J. S. Bach: 6 Sonaten Fur... has been added to your Basket

Have one to sell? Sell on Amazon

Image Unavailable

Image not available for
  • J. S. Bach: 6 Sonaten Fur Violine Und
  • Sorry, this item is not available in
  • Image not available

J. S. Bach: 6 Sonaten Fur Violine Und Blu-spec CD, Import

Price: £26.46 & FREE Delivery in the UK. Details
Only 1 left in stock (more on the way).
Dispatched from and sold by Amazon. Gift-wrap available.
14 new from £7.09 3 used from £20.17
£26.46 & FREE Delivery in the UK. Details Only 1 left in stock (more on the way). Dispatched from and sold by Amazon. Gift-wrap available.

Amazon Artist Stores

All the music, full streaming songs, photos, videos, biographies, discussions, and more.

Product details

Product Description


Customer Reviews

There are no customer reviews yet on Amazon.co.uk.
5 star
4 star
3 star
2 star
1 star

Most Helpful Customer Reviews on Amazon.com (beta)

Amazon.com: 1 review
1 of 1 people found the following review helpful
Two heavyweights wrangling over a fragile urn 22 Mar. 2013
By Jurgen Lawrenz - Published on Amazon.com
Format: Audio CD
Kogan lived most of his life in the shadow of his colleague Oistrakh -- whether for his own or for political reasons, I don't know. But he made fewer trips to the West and not as many recordings. On one of his trips he teamed up with Bach expert Karl Richter in Munich to record the Accompanied Sonatas, for Eurodisc, who published many Melodiya and Eterna recordings in West Gemany at the time.
The partnership was not as felicitous as one might have hoped. Although the artists seemed to get on well (as testified by their interview in the booklet which came with the LP box), their instruments were hardly compatible. Kogan is one of the few top-flight violinists who prefer an all-steel complement of strings. Richter plays on a modern harpsichord, with a much harder tone than customary. In the outcome, they don't match.
As far as the music making on its own is concerned, one can have no complaints. They are big, bold readings -- a little too theatrical, perhaps; and one clearly perceives an element of agonism between these players about who is leading and who is accompanying, a role that changes frequently in the music which has a fair swag of prominent harpsichord passages. But as Kogan has a very large tone and tends to play forte throughout, while the harpsichord cannot change its sound volume, the recording team hit upon the expedient of miking the keyboard instrument closer. That was an unfortunate idea. The effect on the listener is of two big-fisted men wrestling with each other rather than searching the music in a collaborative effort. In short, it's all too loud and sensitivity goes begging. Reducing the loudspeaker volume doesn't help, the flaw is in the way the sound is recorded and the lack of spatial separation between the two performers.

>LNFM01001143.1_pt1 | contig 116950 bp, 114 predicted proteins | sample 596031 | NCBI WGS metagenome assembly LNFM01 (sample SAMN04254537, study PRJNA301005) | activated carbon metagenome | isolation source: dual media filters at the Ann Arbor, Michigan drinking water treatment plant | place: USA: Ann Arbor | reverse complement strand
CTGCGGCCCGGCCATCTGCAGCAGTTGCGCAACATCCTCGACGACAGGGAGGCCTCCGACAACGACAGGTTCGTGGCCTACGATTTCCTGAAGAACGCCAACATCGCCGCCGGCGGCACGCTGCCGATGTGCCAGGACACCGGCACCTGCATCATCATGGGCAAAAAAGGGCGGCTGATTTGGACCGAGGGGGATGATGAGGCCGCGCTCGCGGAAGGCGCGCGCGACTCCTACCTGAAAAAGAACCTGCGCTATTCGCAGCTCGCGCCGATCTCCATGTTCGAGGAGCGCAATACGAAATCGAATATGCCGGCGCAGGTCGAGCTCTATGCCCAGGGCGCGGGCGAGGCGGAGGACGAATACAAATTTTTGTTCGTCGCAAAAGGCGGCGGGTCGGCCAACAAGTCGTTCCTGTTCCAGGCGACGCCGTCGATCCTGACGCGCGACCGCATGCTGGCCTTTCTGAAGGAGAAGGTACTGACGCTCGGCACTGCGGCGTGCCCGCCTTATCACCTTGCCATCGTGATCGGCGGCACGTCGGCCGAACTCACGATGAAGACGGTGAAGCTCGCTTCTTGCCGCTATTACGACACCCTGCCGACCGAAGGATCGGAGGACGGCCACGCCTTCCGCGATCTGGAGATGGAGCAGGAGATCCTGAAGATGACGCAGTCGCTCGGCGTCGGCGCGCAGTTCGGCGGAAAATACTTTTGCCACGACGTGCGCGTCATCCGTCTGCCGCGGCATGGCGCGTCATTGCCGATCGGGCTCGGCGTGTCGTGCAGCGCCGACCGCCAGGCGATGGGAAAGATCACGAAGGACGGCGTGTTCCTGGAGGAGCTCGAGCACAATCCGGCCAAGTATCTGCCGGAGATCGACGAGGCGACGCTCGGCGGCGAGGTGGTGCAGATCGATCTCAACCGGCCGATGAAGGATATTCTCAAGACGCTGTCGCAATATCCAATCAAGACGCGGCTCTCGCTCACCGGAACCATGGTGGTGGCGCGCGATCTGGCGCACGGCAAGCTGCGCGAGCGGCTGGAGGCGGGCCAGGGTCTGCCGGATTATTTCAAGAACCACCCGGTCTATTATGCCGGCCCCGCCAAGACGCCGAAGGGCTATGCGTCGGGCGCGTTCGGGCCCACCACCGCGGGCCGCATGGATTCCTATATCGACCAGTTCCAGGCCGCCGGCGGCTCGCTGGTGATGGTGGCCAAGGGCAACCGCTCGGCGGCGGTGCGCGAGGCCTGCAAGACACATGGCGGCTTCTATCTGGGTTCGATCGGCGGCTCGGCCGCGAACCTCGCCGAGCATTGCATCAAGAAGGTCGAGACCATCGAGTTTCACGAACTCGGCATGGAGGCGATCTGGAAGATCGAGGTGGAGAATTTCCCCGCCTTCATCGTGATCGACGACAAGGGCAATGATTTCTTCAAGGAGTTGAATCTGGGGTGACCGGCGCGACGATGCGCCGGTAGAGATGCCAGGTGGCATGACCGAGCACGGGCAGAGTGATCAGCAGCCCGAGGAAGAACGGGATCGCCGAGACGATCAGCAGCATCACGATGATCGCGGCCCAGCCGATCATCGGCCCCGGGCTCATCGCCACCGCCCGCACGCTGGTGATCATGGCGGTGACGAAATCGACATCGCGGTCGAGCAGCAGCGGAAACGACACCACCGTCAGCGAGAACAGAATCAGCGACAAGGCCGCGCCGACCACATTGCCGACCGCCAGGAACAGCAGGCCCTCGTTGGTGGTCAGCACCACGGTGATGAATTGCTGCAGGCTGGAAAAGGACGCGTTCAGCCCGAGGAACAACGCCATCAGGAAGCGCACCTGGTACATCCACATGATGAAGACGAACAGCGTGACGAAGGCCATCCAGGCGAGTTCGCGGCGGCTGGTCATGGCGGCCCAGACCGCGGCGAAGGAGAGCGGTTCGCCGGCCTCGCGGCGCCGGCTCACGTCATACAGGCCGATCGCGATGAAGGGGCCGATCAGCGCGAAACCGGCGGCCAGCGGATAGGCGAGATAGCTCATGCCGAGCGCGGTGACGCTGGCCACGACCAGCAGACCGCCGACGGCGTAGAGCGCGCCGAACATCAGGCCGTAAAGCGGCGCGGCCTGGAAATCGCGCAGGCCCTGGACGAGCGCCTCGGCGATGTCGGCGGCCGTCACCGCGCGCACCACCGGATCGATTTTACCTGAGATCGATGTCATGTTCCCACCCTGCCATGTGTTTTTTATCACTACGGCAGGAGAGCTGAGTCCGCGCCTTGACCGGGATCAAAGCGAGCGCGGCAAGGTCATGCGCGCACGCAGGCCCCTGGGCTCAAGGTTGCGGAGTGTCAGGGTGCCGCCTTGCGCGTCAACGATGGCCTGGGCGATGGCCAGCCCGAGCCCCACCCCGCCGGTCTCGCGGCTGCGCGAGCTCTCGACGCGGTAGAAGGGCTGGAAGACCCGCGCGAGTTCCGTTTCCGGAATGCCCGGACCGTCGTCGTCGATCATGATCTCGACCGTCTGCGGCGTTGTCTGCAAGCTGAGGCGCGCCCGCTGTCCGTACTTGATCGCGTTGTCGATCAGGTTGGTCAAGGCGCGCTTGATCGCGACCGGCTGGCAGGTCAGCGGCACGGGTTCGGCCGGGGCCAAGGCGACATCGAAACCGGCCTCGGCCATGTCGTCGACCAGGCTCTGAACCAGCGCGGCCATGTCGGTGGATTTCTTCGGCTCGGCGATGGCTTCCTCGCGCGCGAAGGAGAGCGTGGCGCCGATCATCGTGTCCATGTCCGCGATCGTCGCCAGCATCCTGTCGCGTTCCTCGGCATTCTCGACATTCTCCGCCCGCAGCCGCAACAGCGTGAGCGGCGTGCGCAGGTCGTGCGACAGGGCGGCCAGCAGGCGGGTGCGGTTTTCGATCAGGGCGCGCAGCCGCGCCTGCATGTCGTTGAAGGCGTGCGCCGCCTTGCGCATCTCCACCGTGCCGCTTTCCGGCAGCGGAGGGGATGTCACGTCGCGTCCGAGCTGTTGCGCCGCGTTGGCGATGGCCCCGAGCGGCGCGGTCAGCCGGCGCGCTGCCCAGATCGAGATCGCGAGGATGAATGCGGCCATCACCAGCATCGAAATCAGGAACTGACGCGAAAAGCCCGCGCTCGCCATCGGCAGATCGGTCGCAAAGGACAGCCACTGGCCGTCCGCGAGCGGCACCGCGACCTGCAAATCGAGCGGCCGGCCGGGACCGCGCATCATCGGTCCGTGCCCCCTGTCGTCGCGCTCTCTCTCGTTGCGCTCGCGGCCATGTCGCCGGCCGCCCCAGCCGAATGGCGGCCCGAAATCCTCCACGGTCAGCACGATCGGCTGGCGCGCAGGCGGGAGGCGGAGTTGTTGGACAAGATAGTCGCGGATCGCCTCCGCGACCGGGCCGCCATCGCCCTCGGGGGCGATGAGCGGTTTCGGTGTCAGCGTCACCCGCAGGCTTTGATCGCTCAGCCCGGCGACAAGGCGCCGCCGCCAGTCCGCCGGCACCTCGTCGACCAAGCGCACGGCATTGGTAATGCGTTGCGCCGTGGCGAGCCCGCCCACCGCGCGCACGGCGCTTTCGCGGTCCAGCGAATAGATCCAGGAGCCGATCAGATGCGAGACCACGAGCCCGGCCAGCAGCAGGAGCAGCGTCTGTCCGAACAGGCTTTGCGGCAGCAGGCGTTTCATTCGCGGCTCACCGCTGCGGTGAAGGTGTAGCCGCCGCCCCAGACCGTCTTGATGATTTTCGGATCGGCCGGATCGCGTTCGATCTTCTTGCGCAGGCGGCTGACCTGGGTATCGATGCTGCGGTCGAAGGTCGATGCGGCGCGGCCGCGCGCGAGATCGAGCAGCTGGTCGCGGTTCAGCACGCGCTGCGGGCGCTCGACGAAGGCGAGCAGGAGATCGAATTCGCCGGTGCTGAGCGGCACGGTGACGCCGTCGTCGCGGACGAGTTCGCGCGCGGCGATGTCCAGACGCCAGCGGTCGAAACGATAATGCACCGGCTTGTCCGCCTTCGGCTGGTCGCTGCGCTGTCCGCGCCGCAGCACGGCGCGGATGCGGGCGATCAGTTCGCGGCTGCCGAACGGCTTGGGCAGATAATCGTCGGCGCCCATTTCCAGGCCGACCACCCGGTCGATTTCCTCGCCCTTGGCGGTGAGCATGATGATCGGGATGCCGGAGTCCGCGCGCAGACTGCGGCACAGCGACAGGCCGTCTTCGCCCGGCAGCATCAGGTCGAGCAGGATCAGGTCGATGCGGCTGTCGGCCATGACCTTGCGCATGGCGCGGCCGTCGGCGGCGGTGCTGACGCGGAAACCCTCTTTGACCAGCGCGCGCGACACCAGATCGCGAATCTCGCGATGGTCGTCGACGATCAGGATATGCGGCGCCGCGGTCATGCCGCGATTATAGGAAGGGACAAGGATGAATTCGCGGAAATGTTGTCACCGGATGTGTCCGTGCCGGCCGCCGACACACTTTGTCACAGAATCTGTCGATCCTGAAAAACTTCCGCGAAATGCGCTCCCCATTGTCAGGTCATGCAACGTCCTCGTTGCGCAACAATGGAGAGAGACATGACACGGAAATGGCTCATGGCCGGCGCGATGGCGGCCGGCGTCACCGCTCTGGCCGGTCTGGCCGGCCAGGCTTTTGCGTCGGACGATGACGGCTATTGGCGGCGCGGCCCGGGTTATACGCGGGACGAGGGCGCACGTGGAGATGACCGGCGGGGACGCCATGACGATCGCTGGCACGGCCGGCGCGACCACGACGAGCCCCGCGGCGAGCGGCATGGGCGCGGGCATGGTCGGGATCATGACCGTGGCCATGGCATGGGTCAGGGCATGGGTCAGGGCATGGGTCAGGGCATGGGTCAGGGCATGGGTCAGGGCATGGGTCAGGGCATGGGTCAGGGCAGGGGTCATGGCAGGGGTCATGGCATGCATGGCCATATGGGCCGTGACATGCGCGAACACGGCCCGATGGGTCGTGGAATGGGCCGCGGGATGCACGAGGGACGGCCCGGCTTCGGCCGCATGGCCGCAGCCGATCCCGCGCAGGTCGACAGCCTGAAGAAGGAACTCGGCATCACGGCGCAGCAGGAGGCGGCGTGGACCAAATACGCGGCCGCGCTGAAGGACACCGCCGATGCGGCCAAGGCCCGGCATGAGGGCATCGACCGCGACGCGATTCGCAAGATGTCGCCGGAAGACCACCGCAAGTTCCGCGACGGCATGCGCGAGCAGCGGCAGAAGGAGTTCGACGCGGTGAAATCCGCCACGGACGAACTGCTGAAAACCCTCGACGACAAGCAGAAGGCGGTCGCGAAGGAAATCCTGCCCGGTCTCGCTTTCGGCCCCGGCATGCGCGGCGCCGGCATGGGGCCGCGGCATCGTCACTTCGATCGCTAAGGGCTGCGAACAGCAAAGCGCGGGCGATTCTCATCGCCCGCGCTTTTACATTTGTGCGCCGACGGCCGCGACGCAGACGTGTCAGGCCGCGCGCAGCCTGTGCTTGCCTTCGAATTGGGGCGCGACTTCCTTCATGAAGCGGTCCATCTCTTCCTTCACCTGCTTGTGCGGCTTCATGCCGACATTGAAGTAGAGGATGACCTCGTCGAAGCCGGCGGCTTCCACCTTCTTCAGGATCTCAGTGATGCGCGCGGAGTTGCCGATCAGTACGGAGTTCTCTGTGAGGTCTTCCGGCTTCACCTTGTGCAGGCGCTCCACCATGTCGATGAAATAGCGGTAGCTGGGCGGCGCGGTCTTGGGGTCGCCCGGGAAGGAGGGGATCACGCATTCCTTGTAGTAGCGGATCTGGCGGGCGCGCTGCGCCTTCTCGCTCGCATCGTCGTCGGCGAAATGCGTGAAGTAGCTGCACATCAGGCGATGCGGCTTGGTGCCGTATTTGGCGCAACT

A great pity, for we might expected great music making from these two artists. As it is, the album is at best a testimonial of what might have been, when two of the finest instrumentalists of that era teamed up for Bach.
I would strongly advise that you sample all tracks so as to get a feel for it, before you make a decision on a purchase.
Was this review helpful? Let us know

Customer Discussions

This product's forum
Discussion Replies Latest Post
No discussions yet

Ask questions, Share opinions, Gain insight
Start a new discussion
First post:
Prompts for sign-in

Search Customer Discussions
Search all Amazon discussions